My name is Glenn Kessler, Supervisory Climbing Ranger at Mount Rainier.
The avalanche risk on Mount Rainier for visitors exists sort of two times- two different heights of the year. One is the winter season as we have right now where we get a fair amount of new snow on the mountain. Upper mountain, lower mountain, we just get a lot of snow. The primary avalanche season is the winter time. We tend to have storms that bring in avalanche danger and they’re direct action storms, and by that I mean when the amount of snowfall increases that’s when our avalanches generally happen. Snow time- or I should say if we have snowfall- we have a storm; as the storm starts the avalanche danger slowly rises, and then rapidly rises once we get six to eight to ten inches of snow. Often we’re stable on the lower mountain here within about 48 hours, although that’s only when the Northwest is acting like the Northwest, and it’s generally mild temperatures and deep snowpack. On the upper mountain that danger can linger for weeks. So that’s the main season, is basically December or late-November through the end of winter.
Then comes a secondary season in between when the skiers sort of take off and then our climbers come out in force and start heading out on the upper mountain. So we get a secondary season when the climbers come out and the seasons change such that the snow that’s already fallen, plus some new snow possibly, and the warm temperatures of spring-time start to melt the snow that’s on the mountain, and then we get a lot of spring avalanches which can happen directly after small storms or even larger avalanches as water percolates through that snowpack that’s been around all year long, and we can have this secondary season and have some pretty large avalanches based on that.
Today we have good weather and the only reason why the avalanche danger at this level has gone down to moderate and considerable just above here- moderate here at tree-line and considerable above- is that we’ve actually had a couple of days without snow. So, if you’ve got a big storm and that ends pretty pronto right after the large part of that snowfall and the sun comes out, we could have just a morning after a big snow storm and that’s a tough time because people know- they watch the weather, they watch the news and they know when that good weather is coming and what they don’t pay attention to is just cause you got good weather does not mean avalanche conditions aren’t bad. Looking at the Northwest Weather and Avalanche Center website, making sure you are up on what’s going on. If that website is down for the year, which happens towards the April period of time, check with the Park Service and find out what’s gone on as far as the avalanche danger.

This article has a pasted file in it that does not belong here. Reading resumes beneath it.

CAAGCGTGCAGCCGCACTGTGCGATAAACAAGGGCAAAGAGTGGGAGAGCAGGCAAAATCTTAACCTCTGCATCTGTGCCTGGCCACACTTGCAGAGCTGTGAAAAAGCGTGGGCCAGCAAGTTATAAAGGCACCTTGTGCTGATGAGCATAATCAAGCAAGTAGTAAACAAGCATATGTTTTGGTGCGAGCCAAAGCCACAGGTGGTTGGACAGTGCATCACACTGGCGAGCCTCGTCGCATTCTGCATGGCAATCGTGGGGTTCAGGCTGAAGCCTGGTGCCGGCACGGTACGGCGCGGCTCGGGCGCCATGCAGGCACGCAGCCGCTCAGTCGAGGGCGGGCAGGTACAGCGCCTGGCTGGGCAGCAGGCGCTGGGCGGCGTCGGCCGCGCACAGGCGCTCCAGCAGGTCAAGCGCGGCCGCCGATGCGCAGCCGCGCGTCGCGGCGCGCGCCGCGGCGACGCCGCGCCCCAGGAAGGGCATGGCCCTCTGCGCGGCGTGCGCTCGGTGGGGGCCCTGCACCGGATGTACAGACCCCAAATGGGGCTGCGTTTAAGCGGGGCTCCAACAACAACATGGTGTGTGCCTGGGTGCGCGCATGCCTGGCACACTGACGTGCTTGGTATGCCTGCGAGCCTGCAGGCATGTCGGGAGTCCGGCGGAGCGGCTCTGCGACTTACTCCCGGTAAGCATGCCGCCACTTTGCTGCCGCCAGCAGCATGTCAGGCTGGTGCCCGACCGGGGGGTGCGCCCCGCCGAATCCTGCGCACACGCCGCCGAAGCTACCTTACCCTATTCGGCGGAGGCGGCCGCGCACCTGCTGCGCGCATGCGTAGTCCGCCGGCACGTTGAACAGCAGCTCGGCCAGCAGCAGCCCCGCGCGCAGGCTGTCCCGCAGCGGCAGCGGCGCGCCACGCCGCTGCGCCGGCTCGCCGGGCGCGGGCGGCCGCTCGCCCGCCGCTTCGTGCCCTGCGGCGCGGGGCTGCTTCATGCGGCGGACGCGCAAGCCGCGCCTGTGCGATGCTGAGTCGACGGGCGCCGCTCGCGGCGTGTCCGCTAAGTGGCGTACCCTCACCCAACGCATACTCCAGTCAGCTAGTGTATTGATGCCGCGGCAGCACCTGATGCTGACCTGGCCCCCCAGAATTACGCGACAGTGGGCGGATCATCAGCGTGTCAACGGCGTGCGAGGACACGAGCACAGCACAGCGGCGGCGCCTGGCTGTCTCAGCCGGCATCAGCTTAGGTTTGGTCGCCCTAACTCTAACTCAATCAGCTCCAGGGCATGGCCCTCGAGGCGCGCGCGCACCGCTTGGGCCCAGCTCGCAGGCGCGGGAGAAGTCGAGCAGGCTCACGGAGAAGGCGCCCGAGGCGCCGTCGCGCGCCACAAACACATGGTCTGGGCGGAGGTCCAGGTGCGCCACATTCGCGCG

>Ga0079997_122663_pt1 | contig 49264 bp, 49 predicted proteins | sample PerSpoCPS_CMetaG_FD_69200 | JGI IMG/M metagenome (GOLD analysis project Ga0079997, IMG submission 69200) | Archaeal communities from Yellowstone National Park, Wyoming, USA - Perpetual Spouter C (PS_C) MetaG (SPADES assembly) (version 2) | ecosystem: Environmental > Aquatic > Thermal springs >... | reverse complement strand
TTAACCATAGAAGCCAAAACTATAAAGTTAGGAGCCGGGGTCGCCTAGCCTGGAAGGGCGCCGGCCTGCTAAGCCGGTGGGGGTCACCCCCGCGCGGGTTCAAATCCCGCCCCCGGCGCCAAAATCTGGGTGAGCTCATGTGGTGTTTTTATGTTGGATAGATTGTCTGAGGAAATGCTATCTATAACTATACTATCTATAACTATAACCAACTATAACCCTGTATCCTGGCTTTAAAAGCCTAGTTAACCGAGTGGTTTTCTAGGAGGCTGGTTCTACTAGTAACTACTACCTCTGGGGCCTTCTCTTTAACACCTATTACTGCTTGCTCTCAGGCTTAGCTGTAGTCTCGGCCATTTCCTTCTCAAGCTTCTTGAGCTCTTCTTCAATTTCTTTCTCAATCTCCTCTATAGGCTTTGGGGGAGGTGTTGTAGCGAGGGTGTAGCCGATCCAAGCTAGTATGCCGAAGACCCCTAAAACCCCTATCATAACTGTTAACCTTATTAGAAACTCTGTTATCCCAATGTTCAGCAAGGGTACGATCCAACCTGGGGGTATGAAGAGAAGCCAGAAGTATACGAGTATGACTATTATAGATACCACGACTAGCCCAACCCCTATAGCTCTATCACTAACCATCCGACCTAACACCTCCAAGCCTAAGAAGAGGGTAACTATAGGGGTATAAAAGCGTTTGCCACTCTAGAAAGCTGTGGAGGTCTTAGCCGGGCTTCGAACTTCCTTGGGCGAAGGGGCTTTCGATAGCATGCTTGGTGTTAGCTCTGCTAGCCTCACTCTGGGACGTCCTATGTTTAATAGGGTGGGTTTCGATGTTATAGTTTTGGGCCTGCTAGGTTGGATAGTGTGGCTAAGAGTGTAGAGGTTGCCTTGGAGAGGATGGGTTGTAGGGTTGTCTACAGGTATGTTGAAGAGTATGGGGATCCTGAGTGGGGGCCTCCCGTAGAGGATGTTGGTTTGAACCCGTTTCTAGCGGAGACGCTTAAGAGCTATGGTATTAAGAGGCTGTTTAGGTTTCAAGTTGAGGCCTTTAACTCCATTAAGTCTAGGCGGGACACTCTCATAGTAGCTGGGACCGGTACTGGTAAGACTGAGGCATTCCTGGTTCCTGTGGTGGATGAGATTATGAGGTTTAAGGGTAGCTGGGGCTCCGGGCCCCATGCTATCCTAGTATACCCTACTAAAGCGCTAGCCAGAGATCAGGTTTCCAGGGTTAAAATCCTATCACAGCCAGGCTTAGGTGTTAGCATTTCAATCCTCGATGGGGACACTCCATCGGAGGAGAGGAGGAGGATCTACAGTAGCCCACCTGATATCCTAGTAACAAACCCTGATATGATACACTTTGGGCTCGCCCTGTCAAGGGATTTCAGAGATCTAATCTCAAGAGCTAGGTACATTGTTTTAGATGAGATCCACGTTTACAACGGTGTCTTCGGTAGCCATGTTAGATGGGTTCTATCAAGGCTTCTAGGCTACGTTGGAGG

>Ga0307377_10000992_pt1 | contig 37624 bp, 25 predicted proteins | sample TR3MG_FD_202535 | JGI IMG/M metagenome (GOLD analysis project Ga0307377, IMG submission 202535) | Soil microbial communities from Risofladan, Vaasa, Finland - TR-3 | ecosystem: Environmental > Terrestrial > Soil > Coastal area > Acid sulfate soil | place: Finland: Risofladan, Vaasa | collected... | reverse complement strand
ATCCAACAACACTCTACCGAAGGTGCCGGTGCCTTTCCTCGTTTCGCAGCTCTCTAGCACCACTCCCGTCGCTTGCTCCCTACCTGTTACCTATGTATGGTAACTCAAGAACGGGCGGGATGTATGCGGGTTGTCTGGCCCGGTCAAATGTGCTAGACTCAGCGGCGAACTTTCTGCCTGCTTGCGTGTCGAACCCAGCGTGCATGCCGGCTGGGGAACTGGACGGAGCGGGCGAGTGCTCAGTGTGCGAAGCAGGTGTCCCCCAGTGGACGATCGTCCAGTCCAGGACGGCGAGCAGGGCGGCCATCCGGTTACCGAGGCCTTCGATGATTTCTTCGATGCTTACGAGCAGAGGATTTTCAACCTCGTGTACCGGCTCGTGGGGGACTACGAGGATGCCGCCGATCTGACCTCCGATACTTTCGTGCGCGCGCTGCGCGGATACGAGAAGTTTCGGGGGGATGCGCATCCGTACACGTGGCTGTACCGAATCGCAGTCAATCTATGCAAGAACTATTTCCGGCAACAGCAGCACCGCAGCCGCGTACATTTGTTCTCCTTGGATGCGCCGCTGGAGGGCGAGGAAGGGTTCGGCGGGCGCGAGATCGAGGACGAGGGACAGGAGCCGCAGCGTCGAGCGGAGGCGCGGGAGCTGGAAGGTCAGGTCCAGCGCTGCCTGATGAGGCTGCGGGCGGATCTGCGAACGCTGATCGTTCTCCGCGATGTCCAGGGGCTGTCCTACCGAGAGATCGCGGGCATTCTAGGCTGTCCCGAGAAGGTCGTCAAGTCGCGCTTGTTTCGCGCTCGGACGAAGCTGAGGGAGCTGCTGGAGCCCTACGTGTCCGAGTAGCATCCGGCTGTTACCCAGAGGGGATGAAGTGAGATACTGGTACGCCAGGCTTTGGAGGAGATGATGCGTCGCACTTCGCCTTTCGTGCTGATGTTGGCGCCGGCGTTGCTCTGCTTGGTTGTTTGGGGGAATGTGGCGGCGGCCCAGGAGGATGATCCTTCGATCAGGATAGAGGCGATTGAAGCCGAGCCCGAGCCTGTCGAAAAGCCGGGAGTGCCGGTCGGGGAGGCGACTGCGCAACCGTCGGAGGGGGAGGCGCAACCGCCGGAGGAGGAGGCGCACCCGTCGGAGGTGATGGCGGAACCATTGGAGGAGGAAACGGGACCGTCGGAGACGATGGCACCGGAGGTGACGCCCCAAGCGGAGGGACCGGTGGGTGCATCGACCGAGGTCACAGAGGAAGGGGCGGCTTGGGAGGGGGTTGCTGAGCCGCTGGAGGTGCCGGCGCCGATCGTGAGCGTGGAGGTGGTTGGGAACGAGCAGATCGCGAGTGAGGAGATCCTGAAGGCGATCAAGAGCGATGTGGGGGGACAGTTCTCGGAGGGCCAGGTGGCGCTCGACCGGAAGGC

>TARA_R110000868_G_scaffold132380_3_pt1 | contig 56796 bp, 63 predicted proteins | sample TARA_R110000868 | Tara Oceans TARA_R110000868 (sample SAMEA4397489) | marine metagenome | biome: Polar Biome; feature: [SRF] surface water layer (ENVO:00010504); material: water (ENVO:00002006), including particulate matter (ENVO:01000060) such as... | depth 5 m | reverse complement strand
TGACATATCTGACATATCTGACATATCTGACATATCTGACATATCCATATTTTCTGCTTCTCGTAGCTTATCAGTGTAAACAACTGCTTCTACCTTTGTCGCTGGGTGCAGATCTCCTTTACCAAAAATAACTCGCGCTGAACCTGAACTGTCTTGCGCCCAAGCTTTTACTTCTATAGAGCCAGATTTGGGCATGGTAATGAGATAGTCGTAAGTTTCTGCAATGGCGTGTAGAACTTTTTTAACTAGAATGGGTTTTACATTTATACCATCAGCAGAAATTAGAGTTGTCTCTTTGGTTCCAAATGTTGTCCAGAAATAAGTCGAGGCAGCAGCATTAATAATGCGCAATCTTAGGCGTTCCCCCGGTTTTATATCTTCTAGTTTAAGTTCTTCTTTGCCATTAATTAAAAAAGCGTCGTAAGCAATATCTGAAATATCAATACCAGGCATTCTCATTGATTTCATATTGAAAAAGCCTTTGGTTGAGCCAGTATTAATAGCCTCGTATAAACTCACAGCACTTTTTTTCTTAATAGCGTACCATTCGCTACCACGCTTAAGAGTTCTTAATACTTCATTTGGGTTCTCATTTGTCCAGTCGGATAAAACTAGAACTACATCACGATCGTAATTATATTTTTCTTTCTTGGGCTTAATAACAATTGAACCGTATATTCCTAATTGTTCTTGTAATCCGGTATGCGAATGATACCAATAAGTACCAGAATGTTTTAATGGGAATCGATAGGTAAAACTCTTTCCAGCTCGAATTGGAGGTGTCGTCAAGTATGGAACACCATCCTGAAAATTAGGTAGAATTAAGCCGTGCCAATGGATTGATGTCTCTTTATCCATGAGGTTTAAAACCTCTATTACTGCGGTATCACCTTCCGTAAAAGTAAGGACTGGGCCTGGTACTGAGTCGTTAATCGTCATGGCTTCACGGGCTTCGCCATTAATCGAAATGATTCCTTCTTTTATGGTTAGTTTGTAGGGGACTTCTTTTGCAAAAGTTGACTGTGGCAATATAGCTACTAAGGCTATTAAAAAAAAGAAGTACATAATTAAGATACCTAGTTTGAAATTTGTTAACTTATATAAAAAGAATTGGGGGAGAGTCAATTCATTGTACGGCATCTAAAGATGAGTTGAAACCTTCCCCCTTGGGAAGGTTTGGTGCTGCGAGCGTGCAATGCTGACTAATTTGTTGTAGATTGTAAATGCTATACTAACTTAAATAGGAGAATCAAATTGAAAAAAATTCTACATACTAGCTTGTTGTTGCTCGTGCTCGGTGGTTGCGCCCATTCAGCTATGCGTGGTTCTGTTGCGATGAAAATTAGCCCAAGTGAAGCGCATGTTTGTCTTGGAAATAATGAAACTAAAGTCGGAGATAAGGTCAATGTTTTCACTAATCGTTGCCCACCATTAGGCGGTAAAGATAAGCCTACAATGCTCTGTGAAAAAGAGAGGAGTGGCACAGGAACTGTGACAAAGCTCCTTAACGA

However, the avalanche centers can only basically do a forecast for about seven thousand feet or so. And here on Mount Rainier we’re already at fifty four hundred here at Paradise right now and seven thousand feet is the top of Pan Point which is not too far. Our visitors very often in the wintertime and the summertime are going well beyond seven thousand feet, so those avalanche reports have to be read and understood that they’re for a limited amount of terrain and the reports specifically say they are not valid for higher elevations on the volcanic peaks, such as Mount Rainier, Mount Hood, Baker, Shuksan, etc. So you’ll have to do your own investigation once you leave that seven thousand foot level or so.
The roads on Mount Rainier are generally deemed safe when they’re open. You got to still be really careful on the roadways cause we do have some treacherous mountainous roads that there’s no way to make them completely safe from drivers that don’t adhere to speed limits, etc. But if the roads are open they’re deemed to be safe enough that avalanches should not be hitting the roads. We do very little control work but we try not to open the roads when lingering avalanche danger is there. If the avalanche danger is still there but not for large avalanches the roads may be open as long as we’ve got road crew on that can dig out whatever avalanches end up on the road. So, if you come to the park you may also find the road’s closed at times when there’s high avalanche danger because we simply can not open the roads. And that’ll often happen from about mid-winter towards ‘til the end of winter.
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Anyone familiar with mountains knows that avalanche danger is always a consideration when heading out for a snowshoe walk or ski trip. Mount Rainier is no exception. In this Ranger Brief video, Climbing Ranger Glenn Kessler discusses avalanche risk and safety on Mount Rainier. Description: A ranger wearing a yellow Climbing Ranger jacket stands in a snow covered meadow in front of a view of Mount Rainier and describes avalanche conditions in the park.
Hi, I’m Daniel, and I’m a Backcountry Ranger at Mount Rainier National Park. I thought I’d talk with you today about a couple of hazards we have in the backcountry here at Mount Rainier especially during the shoulder seasons.